The Land is an “adventure playground,” although that term is maybe a little too reminiscent of theme parks to capture the vibe. In the U.K., such playgrounds arose and became popular in the 1940s, as a result of the efforts of Lady Marjory Allen of Hurtwood, a landscape architect and children’s advocate. Allen was disappointed by what she described in a documentary as “asphalt square” playgrounds with “a few pieces of mechanical equipment.” She wanted to design playgrounds with loose parts that kids could move around and manipulate, to create their own makeshift structures. But more important, she wanted to encourage a “free and permissive atmosphere” with as little adult supervision as possible. The idea was that kids should face what to them seem like “really dangerous risks” and then conquer them alone. That, she said, is what builds self-confidence and courage. (...)

If a 10-year-old lit a fire at an American playground, someone would call the police and the kid would be taken for counseling. At the Land, spontaneous fires are a frequent occurrence. The park is staffed by professionally trained “playworkers,” who keep a close eye on the kids but don’t intervene all that much. Claire Griffiths, the manager of the Land, describes her job as “loitering with intent.” Although the playworkers almost never stop the kids from what they’re doing, before the playground had even opened they’d filled binders with “risk benefits assessments” for nearly every activity. (In the two years since it opened, no one has been injured outside of the occasional scraped knee.) Here’s the list of benefits for fire: “It can be a social experience to sit around with friends, make friends, to sing songs to dance around, to stare at, it can be a co-operative experience where everyone has jobs. It can be something to experiment with, to take risks, to test its properties, its heat, its power, to re-live our evolutionary past.” The risks? “Burns from fire or fire pit” and “children accidentally burning each other with flaming cardboard or wood.” In this case, the benefits win, because a playworker is always nearby, watching for impending accidents but otherwise letting the children figure out lessons about fire on their own.  (...)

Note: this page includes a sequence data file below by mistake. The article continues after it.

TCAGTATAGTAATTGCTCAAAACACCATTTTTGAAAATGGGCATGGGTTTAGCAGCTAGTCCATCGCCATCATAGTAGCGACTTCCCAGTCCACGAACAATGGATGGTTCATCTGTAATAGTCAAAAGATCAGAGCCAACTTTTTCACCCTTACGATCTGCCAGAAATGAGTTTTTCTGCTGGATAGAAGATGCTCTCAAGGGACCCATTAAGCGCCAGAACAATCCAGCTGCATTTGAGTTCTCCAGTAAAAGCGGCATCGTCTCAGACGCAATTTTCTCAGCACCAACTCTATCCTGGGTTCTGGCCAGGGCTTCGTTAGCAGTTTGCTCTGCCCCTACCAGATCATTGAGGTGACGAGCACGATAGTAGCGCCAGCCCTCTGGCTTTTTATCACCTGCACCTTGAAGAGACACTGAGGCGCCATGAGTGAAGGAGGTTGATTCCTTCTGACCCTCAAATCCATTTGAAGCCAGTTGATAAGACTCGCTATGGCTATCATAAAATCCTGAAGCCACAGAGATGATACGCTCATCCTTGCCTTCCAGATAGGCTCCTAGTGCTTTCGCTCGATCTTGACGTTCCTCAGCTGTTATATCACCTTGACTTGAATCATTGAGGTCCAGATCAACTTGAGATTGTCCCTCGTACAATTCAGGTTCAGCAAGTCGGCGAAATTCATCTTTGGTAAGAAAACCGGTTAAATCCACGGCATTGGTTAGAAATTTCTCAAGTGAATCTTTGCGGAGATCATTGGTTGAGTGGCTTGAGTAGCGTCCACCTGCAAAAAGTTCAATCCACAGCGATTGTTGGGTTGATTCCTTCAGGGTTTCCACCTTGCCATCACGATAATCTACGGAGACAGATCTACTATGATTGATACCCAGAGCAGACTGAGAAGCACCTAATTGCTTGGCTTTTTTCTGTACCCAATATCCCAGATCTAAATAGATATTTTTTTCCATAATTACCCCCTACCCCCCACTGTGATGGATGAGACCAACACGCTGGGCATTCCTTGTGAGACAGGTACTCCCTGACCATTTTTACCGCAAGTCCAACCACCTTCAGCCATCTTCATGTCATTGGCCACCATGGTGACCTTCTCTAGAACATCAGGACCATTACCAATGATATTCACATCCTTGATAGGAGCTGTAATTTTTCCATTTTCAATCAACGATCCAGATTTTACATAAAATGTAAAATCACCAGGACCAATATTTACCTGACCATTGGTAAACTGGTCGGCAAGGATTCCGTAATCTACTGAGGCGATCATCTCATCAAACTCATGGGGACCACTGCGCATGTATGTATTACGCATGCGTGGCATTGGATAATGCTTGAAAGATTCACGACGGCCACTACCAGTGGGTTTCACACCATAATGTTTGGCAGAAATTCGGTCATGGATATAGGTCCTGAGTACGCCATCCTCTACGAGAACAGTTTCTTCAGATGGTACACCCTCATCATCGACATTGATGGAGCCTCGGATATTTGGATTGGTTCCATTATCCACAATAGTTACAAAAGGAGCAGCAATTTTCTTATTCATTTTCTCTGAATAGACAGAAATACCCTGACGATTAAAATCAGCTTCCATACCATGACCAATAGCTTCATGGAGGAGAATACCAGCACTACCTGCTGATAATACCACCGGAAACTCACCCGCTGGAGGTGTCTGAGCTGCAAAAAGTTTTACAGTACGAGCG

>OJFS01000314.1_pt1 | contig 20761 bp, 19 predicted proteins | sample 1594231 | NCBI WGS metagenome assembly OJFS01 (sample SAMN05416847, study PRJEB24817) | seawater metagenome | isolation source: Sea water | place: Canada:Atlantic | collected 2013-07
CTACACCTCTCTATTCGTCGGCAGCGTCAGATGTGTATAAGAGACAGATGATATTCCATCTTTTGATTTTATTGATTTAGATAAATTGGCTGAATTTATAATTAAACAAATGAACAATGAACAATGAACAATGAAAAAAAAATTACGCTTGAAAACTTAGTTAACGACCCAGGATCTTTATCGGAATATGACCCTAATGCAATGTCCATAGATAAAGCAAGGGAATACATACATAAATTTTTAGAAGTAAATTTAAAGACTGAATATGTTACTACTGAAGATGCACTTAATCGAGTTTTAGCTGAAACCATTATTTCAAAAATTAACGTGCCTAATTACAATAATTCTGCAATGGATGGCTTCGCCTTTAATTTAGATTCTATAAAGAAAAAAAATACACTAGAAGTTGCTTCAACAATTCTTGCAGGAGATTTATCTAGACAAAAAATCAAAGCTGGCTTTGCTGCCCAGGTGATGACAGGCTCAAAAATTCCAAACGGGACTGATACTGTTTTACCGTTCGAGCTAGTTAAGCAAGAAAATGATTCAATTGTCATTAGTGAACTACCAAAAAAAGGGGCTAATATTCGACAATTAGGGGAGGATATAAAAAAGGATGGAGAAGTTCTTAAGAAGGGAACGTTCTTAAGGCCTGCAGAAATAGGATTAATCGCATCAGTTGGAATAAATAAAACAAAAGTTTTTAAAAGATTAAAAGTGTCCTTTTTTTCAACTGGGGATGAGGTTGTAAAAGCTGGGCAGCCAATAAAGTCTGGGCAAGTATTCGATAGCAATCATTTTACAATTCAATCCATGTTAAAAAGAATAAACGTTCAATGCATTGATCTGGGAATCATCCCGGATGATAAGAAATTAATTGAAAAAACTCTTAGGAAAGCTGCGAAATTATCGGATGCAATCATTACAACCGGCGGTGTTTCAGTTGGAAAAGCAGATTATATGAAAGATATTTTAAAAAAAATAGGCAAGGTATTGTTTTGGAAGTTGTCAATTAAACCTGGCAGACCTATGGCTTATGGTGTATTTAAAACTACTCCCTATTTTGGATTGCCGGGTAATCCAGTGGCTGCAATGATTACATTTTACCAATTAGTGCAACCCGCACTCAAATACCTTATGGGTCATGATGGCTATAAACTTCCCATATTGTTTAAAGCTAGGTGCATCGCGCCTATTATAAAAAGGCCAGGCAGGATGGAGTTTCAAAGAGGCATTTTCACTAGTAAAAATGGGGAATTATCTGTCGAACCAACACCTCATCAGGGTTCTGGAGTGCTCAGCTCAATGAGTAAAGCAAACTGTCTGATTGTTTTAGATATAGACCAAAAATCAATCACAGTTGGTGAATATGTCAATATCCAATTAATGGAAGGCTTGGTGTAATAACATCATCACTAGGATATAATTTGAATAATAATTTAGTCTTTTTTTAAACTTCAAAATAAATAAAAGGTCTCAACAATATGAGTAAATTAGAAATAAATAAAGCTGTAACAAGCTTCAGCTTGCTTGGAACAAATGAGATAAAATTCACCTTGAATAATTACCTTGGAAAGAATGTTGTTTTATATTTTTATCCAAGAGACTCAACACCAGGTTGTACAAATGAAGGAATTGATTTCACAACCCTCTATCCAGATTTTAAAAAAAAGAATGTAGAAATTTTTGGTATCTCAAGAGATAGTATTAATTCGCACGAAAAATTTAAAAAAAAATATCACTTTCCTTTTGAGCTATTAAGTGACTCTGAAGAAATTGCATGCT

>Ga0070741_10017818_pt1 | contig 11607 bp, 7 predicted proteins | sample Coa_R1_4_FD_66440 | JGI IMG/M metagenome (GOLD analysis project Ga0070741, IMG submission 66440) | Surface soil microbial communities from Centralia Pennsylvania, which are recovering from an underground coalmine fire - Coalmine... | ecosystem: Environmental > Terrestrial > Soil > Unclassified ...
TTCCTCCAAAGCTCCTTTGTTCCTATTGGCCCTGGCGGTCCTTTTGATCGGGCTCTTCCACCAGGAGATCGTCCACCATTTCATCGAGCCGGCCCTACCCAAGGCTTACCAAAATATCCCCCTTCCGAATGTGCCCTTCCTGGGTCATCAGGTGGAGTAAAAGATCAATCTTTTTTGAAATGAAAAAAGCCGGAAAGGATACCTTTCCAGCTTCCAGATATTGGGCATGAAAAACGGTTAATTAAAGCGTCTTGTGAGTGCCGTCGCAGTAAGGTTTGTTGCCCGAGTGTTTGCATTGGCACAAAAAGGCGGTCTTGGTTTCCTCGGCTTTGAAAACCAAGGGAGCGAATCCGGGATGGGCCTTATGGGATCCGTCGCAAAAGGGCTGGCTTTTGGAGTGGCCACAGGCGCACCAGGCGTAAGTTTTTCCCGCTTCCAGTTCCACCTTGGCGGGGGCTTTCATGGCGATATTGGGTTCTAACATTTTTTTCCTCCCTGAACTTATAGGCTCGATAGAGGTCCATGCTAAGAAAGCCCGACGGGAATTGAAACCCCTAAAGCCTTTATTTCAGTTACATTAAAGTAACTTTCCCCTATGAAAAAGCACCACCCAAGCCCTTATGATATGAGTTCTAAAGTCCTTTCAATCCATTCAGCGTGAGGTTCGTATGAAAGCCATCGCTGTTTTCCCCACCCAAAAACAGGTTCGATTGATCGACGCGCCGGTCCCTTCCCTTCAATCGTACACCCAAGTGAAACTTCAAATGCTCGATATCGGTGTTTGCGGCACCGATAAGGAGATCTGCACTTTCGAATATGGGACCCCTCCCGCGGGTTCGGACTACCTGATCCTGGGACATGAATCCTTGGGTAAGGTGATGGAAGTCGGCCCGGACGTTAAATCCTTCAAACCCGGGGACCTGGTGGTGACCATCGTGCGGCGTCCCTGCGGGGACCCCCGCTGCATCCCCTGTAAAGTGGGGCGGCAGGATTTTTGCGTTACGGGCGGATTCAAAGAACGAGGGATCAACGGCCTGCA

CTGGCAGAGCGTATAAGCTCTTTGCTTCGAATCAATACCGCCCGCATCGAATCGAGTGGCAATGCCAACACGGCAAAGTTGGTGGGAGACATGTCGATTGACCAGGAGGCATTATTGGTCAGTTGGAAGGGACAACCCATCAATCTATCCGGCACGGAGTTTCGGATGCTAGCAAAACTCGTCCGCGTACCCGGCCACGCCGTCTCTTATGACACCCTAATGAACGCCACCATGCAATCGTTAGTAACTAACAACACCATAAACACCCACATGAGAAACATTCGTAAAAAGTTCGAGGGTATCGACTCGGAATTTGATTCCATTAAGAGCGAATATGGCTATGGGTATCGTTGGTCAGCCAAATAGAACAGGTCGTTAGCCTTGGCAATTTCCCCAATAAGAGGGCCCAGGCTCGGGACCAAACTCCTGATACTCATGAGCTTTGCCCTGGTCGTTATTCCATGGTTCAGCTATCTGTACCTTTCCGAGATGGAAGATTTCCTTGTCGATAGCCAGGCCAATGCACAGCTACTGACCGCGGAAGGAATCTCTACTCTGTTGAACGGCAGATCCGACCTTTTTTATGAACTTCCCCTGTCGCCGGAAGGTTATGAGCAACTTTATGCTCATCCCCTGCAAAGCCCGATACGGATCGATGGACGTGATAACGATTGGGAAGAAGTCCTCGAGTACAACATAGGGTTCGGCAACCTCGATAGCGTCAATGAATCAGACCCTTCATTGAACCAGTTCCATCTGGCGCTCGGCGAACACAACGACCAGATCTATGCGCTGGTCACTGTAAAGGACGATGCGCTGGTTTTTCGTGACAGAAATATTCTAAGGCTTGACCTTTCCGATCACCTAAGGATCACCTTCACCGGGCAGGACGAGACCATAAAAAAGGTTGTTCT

Like most parents my age, I have memories of childhood so different from the way my children are growing up that sometimes I think I might be making them up, or at least exaggerating them. I grew up on a block of nearly identical six-story apartment buildings in Queens, New York. In my elementary-school years, my friends and I spent a lot of afternoons playing cops and robbers in two interconnected apartment garages, after we discovered a door between them that we could pry open. Once, when I was about 9, my friend Kim and I “locked” a bunch of younger kids in an imaginary jail behind a low gate. Then Kim and I got hungry and walked over to Alba’s pizzeria a few blocks away and forgot all about them. When we got back an hour later, they were still standing in the same spot. They never hopped over the gate, even though they easily could have; their parents never came looking for them, and no one expected them to. A couple of them were pretty upset, but back then, the code between kids ruled. We’d told them they were in jail, so they stayed in jail until we let them out. A parent’s opinion on their term of incarceration would have been irrelevant.